Thursday, 5 April 2007


Calling our fear a phobia is more than an attempt to dignify our anxieties with a grander vocabulary--although, of course, it is that too. But more to the point it is an attempt, in howsoever small a way, to distance our fear from ourselves, to eject it into the discourse of medical science rather than face the unsettling truth that fear is the core primary experience of living as a human. A coping strategy, in other words.

But it involves a significant conceptual slippage; something to do, I think, with the suffixability of the term. Like the -holic in, say, rageaholic which permits us to separate out or core, constitutive anger as an illness dependent (as alcoholism is upon alcohol) upon an external quantity, so describing oneself or others as 'phobic' deindividualises the experience of fear at the same time as it limits and shrinks it. There is, after all, a difference between 'fear' and 'a phobia'.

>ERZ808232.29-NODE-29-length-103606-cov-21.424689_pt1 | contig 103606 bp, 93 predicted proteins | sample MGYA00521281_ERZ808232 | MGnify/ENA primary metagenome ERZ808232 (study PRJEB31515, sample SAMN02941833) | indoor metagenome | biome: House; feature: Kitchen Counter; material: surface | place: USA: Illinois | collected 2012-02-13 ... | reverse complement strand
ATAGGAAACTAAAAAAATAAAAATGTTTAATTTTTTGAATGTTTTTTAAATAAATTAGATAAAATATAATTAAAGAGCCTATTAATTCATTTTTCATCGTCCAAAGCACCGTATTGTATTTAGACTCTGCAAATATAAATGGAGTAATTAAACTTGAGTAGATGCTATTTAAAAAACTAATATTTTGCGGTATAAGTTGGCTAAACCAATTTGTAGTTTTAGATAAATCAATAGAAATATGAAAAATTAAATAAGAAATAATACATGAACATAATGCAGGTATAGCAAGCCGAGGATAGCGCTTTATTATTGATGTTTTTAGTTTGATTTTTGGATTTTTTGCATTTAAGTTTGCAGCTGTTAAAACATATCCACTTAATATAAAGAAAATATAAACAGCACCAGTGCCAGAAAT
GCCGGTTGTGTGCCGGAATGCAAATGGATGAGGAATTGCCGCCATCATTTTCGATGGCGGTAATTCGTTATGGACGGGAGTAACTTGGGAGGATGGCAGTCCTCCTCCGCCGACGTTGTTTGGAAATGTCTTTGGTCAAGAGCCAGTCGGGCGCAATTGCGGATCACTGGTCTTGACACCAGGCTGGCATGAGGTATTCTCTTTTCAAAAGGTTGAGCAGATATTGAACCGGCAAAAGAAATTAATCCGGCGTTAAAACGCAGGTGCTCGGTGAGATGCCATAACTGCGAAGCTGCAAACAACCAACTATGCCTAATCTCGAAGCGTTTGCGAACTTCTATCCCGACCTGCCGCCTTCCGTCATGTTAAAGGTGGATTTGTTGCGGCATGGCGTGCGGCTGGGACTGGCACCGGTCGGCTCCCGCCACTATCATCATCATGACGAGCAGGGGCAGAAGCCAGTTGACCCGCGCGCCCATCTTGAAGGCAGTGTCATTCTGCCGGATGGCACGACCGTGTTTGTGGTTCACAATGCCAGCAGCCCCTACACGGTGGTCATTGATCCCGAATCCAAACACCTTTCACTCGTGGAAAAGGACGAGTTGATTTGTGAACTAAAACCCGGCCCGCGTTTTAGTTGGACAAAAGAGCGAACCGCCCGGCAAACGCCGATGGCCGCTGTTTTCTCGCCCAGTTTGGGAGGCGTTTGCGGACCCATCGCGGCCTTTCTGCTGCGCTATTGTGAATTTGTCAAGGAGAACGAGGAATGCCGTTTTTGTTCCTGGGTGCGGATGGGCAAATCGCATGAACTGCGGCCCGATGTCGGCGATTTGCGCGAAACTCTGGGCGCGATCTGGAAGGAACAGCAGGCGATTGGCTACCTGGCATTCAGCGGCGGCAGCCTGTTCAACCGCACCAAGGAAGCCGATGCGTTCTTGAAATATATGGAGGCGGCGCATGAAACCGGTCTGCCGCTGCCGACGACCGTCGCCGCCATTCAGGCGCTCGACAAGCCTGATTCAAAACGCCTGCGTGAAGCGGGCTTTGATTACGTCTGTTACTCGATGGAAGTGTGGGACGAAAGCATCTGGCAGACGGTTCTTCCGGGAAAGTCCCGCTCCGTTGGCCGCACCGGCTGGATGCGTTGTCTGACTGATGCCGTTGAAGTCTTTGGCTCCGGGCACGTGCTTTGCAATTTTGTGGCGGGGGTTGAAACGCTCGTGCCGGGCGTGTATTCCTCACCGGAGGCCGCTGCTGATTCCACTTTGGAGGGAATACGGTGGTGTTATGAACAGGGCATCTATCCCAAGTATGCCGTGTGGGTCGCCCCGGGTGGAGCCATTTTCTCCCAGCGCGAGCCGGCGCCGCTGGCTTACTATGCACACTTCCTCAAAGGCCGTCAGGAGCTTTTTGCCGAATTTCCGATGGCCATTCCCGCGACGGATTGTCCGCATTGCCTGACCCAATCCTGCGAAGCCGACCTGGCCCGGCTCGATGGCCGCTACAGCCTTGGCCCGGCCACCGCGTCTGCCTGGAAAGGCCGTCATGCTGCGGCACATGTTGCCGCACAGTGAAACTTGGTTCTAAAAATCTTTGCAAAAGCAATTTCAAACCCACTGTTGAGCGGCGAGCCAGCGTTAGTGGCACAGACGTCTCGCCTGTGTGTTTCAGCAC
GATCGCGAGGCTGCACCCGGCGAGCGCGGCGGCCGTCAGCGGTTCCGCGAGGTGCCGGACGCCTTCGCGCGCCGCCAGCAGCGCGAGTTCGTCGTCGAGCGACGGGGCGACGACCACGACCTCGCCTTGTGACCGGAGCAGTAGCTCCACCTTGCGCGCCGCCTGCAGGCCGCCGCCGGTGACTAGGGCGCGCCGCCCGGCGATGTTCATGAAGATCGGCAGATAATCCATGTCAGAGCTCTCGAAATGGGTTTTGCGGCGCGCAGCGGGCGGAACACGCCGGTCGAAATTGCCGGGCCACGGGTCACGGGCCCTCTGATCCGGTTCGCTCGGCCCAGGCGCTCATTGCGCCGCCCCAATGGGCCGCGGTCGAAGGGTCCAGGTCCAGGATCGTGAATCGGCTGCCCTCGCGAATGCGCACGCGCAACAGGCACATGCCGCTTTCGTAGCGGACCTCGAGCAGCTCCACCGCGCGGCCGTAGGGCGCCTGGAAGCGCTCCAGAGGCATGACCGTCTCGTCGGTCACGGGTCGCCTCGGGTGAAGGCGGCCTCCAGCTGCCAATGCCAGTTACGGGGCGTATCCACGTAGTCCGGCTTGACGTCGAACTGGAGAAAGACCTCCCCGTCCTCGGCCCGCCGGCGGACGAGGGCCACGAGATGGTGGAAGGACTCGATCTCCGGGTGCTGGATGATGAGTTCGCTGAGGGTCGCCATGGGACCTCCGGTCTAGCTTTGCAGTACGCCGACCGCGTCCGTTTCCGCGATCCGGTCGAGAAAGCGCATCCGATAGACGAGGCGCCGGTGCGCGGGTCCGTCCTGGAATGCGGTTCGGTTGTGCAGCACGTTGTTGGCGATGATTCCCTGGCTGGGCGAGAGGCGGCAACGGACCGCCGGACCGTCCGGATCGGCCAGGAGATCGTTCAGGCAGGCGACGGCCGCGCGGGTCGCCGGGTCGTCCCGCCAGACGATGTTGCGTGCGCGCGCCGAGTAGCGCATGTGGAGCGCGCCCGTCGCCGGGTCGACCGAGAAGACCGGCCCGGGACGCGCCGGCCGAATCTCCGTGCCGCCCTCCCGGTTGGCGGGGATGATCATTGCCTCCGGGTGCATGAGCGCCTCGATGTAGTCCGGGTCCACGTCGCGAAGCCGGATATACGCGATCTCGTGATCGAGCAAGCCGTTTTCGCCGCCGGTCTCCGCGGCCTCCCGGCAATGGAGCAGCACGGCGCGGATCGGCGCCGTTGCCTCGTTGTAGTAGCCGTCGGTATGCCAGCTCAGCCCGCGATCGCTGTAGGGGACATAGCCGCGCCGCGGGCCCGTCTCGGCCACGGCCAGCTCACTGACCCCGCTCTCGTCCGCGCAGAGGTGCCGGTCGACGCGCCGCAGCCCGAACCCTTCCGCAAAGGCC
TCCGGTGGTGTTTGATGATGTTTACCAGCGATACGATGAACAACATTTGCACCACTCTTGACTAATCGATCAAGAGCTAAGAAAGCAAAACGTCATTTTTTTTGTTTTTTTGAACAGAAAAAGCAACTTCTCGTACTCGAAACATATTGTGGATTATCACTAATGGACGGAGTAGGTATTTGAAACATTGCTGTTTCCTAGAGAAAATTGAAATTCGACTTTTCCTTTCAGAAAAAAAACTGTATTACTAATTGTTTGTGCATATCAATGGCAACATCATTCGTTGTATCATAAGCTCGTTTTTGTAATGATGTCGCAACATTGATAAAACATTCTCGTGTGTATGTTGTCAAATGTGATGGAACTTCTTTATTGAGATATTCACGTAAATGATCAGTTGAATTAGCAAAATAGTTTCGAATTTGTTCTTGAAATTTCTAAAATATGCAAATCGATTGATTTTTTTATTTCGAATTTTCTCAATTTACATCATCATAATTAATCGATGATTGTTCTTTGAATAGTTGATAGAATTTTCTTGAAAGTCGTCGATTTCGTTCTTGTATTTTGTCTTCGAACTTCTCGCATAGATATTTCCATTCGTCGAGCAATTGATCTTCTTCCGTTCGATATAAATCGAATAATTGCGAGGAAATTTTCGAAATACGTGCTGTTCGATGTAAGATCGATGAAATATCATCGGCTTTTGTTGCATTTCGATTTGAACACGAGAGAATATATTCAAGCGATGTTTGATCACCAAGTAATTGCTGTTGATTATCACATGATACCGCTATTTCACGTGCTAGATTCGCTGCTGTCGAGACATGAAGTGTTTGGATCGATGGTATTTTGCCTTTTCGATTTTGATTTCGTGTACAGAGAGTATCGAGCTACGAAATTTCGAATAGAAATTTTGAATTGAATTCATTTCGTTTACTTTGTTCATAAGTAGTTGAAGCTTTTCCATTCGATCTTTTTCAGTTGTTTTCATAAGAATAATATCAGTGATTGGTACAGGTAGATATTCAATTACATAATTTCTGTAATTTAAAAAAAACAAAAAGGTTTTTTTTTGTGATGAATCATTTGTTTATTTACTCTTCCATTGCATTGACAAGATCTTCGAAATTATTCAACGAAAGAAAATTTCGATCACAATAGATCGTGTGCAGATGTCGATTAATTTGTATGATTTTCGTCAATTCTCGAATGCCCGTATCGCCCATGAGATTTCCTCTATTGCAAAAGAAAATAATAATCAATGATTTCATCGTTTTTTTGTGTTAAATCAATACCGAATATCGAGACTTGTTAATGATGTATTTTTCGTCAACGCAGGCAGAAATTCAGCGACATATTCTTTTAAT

One function of this is the semantic shift whereby angst becomes a morally reprehensible social quality, and subject to the processes of social outrage. Thus rather than thinking of a homophobe as somebody made anxious by homosexuality (which he may very well be) we think of him as motivated not by fear at all but by malign hatred and bigotry. (An equivalent: not 'I have a profound fear of heights, or of open spaces', but 'I am motivated by a socially deplorable and evil attachment to the ground, or to enclosure'). This, presumably, cannot be disconnected with the fact that angst itself is, or is commonly thought of as being, much more widespread in Western cultures now than it has ever been before. Using the vocabulary of fear to describe the phenomena of hate reflects, in part, upon our own anxiety about anxiety, our self-hatred.

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